A second option might be one of the ultra blond shellacs. You can get flakes from someplace like shellac.net, mix them up with good quality alcohol, and test them out. Even if that turns out to be not quite right, there is no waste since you can use them elsewhere. (Unmixed flakes, in an airtight container, can last a long time, though once mixed, they need to be used in a year or so or they begin to deteriorate.) They add very little color compared, say, to the canned kind of shellac.

    Another option for something that is not going to get much wear is just wax. You said this is for a lamp, but I am not clear what part of the lamp your picture shows. I have never just used wax on anything, but I know turners sometimes do.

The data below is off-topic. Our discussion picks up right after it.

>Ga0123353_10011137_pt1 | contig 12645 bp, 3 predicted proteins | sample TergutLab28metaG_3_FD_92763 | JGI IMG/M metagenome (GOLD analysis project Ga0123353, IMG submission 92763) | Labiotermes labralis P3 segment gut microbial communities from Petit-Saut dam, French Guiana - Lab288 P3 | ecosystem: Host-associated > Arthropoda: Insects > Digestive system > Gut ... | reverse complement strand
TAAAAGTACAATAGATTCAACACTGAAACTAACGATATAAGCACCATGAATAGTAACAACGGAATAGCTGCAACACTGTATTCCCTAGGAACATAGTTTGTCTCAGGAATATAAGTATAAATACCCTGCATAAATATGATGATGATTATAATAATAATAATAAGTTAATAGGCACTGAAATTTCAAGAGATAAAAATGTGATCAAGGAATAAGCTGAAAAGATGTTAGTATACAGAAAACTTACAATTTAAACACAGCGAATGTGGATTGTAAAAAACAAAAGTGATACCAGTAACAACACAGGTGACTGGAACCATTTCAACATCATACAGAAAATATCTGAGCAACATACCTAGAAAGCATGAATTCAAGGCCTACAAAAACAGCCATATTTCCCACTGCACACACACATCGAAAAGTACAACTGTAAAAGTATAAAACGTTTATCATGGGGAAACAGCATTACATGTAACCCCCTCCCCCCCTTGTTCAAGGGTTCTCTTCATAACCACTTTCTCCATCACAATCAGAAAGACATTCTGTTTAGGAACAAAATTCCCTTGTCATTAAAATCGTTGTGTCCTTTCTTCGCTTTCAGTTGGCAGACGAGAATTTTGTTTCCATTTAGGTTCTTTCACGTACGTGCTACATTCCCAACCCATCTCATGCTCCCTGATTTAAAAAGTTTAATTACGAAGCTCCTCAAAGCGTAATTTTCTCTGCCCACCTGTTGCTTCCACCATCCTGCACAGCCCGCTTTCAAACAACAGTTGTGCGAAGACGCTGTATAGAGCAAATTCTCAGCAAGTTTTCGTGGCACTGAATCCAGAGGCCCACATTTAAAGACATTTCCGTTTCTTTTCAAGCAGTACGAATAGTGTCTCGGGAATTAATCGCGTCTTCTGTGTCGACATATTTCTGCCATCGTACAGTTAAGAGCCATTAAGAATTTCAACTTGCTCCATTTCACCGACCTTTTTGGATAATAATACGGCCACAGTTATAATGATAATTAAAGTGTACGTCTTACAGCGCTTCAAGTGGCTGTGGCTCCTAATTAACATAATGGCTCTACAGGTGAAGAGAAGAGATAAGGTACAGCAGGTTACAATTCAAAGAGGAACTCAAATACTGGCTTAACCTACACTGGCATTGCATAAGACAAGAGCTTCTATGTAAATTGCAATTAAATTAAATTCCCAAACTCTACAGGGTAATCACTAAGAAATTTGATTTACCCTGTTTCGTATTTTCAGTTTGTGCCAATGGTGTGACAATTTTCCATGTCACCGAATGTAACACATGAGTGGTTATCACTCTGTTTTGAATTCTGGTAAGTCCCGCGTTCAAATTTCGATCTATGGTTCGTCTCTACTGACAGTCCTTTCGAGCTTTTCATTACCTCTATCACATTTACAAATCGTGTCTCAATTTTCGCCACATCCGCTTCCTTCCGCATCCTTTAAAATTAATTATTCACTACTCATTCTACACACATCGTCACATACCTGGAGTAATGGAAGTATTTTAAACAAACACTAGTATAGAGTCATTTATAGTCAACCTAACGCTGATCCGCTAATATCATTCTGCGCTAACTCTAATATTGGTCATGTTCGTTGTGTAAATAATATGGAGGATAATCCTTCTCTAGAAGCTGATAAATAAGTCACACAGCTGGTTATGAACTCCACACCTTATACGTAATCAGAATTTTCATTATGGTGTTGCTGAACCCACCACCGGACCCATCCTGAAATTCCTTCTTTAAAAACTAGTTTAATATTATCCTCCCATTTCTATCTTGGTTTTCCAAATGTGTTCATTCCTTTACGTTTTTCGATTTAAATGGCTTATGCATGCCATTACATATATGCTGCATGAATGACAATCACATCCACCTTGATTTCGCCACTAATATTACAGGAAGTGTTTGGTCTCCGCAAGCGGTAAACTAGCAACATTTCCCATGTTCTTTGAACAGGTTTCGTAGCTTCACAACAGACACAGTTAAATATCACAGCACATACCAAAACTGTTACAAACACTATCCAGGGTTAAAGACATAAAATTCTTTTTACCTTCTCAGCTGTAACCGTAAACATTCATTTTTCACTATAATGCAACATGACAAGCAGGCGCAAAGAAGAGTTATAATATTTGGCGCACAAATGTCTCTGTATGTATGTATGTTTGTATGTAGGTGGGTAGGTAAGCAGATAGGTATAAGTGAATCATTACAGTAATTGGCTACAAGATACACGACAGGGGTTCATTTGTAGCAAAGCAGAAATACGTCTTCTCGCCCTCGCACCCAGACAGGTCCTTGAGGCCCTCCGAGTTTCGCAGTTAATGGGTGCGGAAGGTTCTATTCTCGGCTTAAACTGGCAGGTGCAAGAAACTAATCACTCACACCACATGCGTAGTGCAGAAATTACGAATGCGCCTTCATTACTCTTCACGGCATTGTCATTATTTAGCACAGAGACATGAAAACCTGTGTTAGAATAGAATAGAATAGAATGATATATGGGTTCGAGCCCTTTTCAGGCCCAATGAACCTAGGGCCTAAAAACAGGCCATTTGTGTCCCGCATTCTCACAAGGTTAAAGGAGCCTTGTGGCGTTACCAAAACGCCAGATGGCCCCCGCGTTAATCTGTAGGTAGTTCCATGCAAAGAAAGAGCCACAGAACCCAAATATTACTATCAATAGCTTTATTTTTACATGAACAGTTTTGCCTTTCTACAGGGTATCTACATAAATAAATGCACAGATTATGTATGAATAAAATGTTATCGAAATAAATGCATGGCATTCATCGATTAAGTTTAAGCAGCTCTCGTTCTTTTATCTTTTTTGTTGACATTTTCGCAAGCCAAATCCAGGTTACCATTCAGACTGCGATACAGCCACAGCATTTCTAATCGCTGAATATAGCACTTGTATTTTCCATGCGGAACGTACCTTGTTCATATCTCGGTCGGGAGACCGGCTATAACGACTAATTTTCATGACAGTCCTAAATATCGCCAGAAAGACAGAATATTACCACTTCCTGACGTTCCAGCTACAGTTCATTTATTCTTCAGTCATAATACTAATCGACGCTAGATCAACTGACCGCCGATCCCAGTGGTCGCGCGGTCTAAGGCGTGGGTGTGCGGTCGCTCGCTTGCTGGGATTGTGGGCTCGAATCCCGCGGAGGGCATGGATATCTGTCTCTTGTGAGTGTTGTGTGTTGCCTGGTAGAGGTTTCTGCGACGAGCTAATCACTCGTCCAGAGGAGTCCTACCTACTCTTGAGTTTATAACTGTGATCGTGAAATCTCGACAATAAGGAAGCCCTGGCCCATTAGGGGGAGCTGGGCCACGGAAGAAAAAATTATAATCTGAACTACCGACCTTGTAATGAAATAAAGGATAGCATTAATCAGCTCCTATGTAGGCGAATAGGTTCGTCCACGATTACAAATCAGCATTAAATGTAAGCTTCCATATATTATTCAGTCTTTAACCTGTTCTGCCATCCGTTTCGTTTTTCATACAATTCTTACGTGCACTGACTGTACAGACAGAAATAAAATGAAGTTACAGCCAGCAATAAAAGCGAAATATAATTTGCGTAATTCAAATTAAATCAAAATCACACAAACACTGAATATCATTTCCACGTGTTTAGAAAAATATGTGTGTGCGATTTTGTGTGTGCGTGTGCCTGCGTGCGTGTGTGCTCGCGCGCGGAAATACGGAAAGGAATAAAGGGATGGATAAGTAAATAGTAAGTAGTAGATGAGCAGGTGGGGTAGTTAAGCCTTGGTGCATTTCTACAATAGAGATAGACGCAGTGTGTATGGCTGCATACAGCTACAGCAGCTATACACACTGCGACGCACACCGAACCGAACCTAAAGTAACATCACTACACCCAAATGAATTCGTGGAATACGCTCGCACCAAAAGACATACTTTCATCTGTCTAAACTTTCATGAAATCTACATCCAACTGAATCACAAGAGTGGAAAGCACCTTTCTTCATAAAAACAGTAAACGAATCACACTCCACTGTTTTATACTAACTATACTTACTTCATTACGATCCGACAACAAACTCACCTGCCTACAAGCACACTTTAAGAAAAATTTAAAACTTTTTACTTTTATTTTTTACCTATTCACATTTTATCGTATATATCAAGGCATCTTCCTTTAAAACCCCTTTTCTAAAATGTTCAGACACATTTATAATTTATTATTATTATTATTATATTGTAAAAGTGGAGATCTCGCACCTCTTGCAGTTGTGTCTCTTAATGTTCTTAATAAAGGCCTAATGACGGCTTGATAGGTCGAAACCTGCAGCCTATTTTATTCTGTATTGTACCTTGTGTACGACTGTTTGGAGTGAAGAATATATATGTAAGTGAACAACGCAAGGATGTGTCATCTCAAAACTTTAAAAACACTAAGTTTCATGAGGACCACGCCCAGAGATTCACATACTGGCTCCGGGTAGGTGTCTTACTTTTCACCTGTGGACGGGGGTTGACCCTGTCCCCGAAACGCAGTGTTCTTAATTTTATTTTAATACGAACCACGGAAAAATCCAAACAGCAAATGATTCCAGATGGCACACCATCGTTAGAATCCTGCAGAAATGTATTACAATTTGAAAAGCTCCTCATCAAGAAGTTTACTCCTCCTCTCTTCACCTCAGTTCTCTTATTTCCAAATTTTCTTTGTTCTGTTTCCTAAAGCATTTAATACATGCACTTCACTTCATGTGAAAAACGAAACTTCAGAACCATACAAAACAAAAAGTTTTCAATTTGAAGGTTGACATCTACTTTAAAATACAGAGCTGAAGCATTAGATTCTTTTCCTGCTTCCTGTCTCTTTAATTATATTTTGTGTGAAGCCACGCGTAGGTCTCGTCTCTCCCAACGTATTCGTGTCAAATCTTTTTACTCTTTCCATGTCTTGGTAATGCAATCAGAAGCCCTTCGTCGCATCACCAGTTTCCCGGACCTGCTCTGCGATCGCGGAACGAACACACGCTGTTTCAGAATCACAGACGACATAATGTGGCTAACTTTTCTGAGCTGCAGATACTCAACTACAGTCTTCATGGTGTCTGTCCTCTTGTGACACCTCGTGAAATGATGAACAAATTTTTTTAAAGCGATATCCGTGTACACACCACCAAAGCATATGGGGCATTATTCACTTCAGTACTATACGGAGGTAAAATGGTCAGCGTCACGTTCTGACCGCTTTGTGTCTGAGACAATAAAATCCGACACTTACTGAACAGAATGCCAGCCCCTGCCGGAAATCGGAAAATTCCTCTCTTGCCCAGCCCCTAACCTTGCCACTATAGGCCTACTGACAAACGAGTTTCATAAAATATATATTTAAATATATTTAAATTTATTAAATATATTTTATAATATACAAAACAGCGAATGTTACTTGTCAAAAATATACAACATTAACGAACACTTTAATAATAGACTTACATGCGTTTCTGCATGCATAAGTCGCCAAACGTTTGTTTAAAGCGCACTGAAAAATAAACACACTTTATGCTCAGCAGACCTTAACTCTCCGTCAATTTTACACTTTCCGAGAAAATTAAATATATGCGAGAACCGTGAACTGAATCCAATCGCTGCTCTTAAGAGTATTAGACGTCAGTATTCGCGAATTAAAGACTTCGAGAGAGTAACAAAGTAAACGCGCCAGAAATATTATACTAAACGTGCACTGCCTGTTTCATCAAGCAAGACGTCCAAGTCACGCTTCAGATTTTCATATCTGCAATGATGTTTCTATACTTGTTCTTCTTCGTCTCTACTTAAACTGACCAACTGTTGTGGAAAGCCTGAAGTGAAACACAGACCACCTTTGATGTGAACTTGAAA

One other thought. It just occurred to me that your woven plane shavings might be rather flexible. I wonder how flexible they are even though they are in a frame. Most finishes like shellac or varnish are rather brittle. Might those finishes just crack if put on something that flexes even a bit, like a woven mat? If so, that points toward simple wax or some sort of oil (or oil/varnish blend) even though they generally change the color of things. Just a thought.

    #735663
    David Klein
    Participant

    First of all thank you (and the others πŸ˜€ ) The thing wioth the flexibility is actually a bit of a problem. I tried using spray on varnisch, but ist was kind of brittle and felt wierd. The problem with wax i think is the application, since i cannot put pressure oin the shavings πŸ˜€ thats why i used oil so far, The Idea with water based finishes i something i havnt looked into yet. Maby there is some flexible easy to applie finish.
    Tha lamp is the hole thing. But its with white LEDs so not really warm πŸ™‚